Our expert chefs weigh in on inventive new ways to prepare this classic American dish.
We’ll probably never unlock the mystery of the origins of surf and turf, the timeless American dynamic duo claimed by the West and East coasts. Some believe it first appeared in the Seattle Space Needle restaurant Eye of the Needle during the 1962 World’s Fair. Others argue the actual term made its debut in 1966 in The Lowell Sun, a Massachusetts newspaper, in an advertisement for a “surf ‘n turf dinner featuring filet mignon and baked stuffed Alaskan crab legs.”Regardless of its roots, surf and turf is magnificent. Steakhouses and fine-dining establishments can’t go wrong putting it on the menu, and when other restaurants feature it as a special, it typically does well. But does surf and turf need a makeover? In this day of finicky palates, tighter wallets, and health-conscious customers, re-imagining it may be a good call.
Before committing to any changes, however, it’s important to note that it’s not a one-size-fits-all approach, advises Chef Lonnie Varisco.
“The first thing you always have to look at and address is what is the creative vision at that restaurant, with that chef and that operator/owner,” explains the New Orleans-based Varisco, a corporate executive chef at Performance Foodservice. “Is it Italian-style. … are they using a lot of local or regional type things? So, that’s the first thing you have to recognize because that gives you direction with ingredients.”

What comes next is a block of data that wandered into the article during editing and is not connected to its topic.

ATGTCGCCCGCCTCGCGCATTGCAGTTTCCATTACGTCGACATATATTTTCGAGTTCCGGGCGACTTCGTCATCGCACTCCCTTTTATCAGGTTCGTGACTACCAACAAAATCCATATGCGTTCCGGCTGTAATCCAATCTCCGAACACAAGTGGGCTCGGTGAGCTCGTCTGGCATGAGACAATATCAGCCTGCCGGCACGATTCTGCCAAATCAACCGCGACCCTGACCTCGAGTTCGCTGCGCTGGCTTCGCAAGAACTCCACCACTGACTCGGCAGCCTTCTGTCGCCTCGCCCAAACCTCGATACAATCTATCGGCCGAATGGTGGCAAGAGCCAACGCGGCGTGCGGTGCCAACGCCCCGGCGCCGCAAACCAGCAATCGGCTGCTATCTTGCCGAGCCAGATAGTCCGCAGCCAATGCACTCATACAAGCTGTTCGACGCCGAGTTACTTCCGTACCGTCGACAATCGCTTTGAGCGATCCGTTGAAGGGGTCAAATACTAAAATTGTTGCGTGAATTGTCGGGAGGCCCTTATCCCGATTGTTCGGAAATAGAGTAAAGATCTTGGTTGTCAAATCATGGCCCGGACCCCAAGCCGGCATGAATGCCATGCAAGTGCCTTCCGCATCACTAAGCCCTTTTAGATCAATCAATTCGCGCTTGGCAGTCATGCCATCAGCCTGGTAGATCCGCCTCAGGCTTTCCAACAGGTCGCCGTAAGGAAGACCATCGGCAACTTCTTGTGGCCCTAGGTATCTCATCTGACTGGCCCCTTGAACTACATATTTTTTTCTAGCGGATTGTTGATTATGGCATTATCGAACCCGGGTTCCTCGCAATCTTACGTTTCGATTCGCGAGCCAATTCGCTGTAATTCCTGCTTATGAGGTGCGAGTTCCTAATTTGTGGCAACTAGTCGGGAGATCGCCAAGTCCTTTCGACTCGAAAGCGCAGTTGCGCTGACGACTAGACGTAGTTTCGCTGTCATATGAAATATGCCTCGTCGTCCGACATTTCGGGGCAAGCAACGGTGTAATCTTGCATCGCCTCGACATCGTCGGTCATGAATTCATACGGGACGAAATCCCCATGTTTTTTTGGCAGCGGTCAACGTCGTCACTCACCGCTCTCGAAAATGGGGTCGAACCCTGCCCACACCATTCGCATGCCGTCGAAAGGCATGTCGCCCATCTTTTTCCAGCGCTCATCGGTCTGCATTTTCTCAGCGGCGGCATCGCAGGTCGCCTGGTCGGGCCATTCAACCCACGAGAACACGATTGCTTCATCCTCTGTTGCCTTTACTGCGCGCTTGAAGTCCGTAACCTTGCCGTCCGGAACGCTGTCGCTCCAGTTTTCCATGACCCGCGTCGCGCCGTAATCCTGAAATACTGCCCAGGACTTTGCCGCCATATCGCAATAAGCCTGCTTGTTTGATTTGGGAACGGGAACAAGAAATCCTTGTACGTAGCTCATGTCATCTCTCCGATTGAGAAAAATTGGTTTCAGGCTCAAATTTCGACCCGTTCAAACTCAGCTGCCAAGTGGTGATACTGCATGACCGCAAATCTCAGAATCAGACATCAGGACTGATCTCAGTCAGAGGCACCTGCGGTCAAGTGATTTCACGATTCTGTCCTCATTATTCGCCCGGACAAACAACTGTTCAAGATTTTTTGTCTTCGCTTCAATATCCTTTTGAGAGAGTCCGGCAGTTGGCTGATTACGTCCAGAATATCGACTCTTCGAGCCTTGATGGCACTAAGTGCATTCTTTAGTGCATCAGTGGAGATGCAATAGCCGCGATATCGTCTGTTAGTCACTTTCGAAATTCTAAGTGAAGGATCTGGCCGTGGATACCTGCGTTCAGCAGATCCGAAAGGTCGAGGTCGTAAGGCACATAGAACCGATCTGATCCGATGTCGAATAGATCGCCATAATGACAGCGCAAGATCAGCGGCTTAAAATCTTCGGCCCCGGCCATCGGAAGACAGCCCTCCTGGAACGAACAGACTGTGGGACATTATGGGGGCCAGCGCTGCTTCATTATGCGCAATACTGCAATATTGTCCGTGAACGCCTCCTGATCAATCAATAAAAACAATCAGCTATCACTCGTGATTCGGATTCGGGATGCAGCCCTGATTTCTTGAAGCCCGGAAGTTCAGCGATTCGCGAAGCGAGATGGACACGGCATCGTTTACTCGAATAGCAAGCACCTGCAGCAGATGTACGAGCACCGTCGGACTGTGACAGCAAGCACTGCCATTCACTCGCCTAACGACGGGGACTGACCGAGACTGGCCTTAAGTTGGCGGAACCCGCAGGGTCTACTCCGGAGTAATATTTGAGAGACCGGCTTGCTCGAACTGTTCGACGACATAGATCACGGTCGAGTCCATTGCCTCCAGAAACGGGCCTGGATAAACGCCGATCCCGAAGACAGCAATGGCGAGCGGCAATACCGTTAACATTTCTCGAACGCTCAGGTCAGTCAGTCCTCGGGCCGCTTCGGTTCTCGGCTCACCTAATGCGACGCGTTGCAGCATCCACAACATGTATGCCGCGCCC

For steakhouses, for example, he envisions traditional surf and turf of a filet mignon and lobster meat with a few subtle twists — fun to eat while saving money for the restaurant as well.
“Offer a lobster au poivre sauce but use [lobster] knuckle and claw meat to sit on top of the filet,” he recommends. “At the same time, it makes it a lot more profitable for the restaurant because that’s a less expensive item than using warm water lobster tails.”
For establishments with more creative flexibility, he recommends pairing steak with freshwater prawns as an alternative to lobster, or using various types of shrimp, like Pacific Coral white shrimp.
When Varisco was a restaurant chef in New Orleans, he loved experimenting with dishes such as shrimp-stuffed or crabmeat-stuffed filets and testing them on prix-fixe menus. It’s an opportunity, he says, for operators to try out new dishes for the permanent menu. He also advises them to run a special every night and track its sales for a couple of weeks.
“Let the public tell you if it’s a winner or not,” recommends Varisco. “If it’s selling and it’s well received, your salespeople — which is your dining staff — will let you know.”
Christine Allhoff, a corporate executive chef with Performance Foodservice’s St. Louis-based Middendorf Meat Co., believes now is the perfect time to modernize surf and turf, yet to be mindful of keeping it accessible. Though many diners have been drawn to comfort foods throughout the pandemic, she says, they want to occasionally treat themselves.
“Customers are still looking for that special meal beyond mashed potatoes and gravy or mac and cheese,” explains Allhoff. “It may not be a $78 rib-eye, but I think an accessible price point is going to make a difference.” Choices like Braveheart’s loin strip, tri tip or skirt steak are less expensive alternatives to pair with Chesapeake Bay scallops or Camanchaca Atlantic salmon.
Another way of making surf and turf accessible is to put a spin on something everyone loves — burgers. Rich Smice, a Quad Cities-based executive corporate chef for Performance Foodservice, says burgers continue to be a hot trend in the Midwest.
He adds, “Topping them with seafood (i.e. Harbor Seafood jumbo lump crabmeat) is very crucial and very, very popular. It travels well, it’s pretty easy to do, and people know it and understand it.”
And as long as people continue to love surf and turf in all its incarnations, who cares where it originated?